Tonny Okedi reflects on his PhD journey

Tony in the lab

Tonny Okedi started his PhD journey at the University of Cambridge in 2018 and has recently defended his thesis. In this blog, he talks about his experience while here.

What's your most memorable aspect of the Cambridge Life?

That would definitely be the diversity of intellectual interests that you get exposed to. The college system really lends itself well to concentrated and continuous exposure to cutting edge work being undertaken across the whole University, not just in your own department. There aren't many places around the world where you mingle with so many varied ideas on a daily basis, in a casual manner and, if you wish to, in quite some depth.

It is however hard to reminisce about my time at Cambridge without acknowledging the impact of the pandemic, which resulted in the majority of my second and third years spent under some form of lock-down or social restrictions. During this time, participating in the Cambridge Judge Business School Accelerate Program to build a business concept with two friends from college really helped me maintain a link to my Cambridge Life even when I was thousands of miles away in Nairobi riding out the worst of the first-wave pandemic. The online community of like-minded Cantabrigians based around the weekly entrepreneur sessions, 'Pitch and Judge', and other virtual activities were an anchor to Cambridge during those uncertain times.

What have you been up to since leaving Cambridge? And what are your next steps?

I have always been interested in the intersection of art and science. I recently reconnected with an old high school friend who became an incredible industrial designer. We are working together on a project that incorporates the science from my PhD and his designs to develop discursive art pieces to inspire the imagination on the future possibilities of biophotovoltaics (the focus of my research).

Career wise, as mentioned above I took part in the Cambridge Judge Business School pre-Accelerate and Accelerate programs where I caught the entrepreneurship and investment bug and decided to build my post-PhD career in the world of investing. I secured a role prior to submitting my thesis with a London-based investment firm where I now work.

How would you describe the Cambridge Africa scholarship's contribution to your Cambridge experience and career development?

Fundamentally, the Cambridge-Africa award allowed me to concentrate fully on my academic and student life without having to worry about my tuition or living costs. This meant that my free time could be used to immerse myself in the extracurricular activities I was interested in, or even just to take a moment to breathe and reflect after an intense period of experimentation, for example. The outcome was that I was able to submit my thesis within three years, while simultaneously having quite a wholesome Cambridge experience along the way.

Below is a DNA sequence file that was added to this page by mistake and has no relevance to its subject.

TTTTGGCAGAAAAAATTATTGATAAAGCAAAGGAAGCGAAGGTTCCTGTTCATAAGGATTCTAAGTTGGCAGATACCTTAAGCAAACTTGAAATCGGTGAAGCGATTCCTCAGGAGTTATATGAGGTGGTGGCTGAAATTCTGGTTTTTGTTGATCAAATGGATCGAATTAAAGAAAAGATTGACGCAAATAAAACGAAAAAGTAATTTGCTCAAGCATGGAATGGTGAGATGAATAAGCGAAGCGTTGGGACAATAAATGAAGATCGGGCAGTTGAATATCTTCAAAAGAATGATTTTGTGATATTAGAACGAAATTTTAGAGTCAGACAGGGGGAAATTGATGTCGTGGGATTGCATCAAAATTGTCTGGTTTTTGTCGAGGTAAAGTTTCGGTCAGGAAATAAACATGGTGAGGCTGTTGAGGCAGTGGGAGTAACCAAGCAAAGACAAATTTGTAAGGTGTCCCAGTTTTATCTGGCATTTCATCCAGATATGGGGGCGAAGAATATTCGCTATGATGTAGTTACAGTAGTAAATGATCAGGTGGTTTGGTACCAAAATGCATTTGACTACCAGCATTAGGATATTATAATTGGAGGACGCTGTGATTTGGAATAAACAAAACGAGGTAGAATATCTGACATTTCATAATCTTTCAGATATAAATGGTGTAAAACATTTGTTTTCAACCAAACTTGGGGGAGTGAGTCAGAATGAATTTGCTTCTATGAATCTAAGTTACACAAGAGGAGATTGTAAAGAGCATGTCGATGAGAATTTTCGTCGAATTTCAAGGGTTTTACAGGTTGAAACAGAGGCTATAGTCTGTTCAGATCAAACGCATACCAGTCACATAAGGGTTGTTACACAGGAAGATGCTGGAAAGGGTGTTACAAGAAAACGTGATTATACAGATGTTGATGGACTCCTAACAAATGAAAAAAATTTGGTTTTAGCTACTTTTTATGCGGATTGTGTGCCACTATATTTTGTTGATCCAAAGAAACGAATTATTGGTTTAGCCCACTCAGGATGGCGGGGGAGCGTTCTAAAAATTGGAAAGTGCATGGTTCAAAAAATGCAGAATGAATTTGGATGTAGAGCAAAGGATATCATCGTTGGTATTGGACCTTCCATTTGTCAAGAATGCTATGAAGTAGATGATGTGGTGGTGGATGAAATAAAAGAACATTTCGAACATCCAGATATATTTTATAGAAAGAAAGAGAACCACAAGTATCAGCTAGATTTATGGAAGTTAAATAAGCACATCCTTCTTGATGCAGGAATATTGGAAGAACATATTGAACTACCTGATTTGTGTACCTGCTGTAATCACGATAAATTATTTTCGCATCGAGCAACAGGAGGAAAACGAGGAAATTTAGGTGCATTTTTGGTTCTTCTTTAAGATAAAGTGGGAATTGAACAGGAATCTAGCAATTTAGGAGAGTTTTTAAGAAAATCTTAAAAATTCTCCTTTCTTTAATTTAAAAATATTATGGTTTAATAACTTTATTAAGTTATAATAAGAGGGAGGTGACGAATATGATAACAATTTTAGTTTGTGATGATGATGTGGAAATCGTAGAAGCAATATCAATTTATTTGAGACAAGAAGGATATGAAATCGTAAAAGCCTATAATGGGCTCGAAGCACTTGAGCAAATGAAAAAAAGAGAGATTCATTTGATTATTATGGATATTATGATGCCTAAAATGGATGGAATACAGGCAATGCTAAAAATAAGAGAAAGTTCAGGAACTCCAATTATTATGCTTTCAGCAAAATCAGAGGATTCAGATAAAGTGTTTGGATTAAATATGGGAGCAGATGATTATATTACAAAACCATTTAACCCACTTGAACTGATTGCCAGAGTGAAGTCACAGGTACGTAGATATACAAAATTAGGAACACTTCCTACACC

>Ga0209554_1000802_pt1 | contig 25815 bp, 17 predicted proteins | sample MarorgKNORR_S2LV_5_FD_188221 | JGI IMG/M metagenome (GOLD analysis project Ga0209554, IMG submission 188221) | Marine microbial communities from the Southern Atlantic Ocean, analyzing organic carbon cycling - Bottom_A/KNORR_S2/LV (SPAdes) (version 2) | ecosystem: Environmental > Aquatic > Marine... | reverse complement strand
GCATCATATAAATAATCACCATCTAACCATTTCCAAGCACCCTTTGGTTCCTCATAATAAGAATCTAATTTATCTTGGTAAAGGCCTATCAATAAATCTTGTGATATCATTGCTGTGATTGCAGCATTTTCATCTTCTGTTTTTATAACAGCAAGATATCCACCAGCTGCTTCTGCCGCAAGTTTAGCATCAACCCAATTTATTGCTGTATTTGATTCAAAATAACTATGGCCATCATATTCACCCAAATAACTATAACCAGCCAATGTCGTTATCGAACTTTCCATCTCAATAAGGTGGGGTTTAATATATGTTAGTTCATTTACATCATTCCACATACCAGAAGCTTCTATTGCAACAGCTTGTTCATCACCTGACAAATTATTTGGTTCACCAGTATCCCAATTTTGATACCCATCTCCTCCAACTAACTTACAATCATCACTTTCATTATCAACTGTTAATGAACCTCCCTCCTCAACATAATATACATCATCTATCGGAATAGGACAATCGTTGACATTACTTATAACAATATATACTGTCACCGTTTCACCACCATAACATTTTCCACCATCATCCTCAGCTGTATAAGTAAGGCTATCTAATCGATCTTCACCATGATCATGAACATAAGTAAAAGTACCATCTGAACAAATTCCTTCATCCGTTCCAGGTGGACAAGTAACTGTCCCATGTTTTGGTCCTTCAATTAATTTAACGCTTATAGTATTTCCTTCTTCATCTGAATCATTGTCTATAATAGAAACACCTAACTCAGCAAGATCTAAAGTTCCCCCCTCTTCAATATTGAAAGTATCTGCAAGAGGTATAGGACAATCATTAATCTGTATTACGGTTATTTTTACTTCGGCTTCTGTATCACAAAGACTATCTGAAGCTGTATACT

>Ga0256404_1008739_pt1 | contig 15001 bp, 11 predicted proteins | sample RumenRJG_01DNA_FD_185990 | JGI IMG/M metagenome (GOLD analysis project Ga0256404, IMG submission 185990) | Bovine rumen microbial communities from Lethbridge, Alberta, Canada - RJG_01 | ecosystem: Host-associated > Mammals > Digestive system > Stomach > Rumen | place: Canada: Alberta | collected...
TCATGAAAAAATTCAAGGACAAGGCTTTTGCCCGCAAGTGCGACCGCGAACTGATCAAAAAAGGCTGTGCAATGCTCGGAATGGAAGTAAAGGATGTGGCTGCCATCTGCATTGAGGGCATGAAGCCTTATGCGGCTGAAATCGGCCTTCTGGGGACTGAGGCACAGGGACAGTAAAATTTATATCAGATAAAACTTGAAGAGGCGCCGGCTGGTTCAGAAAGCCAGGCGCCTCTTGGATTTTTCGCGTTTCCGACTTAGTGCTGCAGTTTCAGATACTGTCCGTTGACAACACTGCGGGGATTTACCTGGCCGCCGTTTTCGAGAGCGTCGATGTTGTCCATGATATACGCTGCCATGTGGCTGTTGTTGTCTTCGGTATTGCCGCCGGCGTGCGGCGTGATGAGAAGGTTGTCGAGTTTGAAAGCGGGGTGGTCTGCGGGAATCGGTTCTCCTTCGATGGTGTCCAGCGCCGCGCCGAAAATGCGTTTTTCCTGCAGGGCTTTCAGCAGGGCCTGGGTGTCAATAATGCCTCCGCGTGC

The award also contributed to conference attendance, including to the flagship conference in my field held in Japan in 2019 (where I grew my academic network significantly), and contributed to publishing my research open access, which would otherwise have been less accessible behind a pay-wall (and in a second choice journal).

Additionally, through the Cambridge-Africa ALBORADA grant, I contributed to kick-starting a project in my hometown Nairobi in collaboration with the national rare disease organisation (RDK) and the leading national medical research institution, KEMRI, to expand research in the largely white space area of rare diseases in Kenya. While this was not directly related to my PhD, it was personally the most full-filling extracurricular project I took on during my time in Cambridge due the potential impact of the intended outcomes of the on-going project. This includes defining, for the first time, a nationally recognised definition of a rare disease in the country. This may seem small, but it is the first step towards improving access to and delivery of healthcare to those living with rare conditions in the country.

Finally, the scholarship was an opportunity to be part of an incredible community of scholars, past, present and future.

Any thoughts you like to share with current and incoming scholars?

Don't be too rigid with your plans! There’s a good chance that the plans you made prior to arriving in Cambridge were made without having the full purview of what is available to you within the university community. Evolve, grow, and adapt to new opportunities that come your way.

At the end of the day, the PhD is your project. Trust your instinct - you’re the one best placed to make a call on the direction of your work as you progress. 

 Written by Dr Tonny Okedi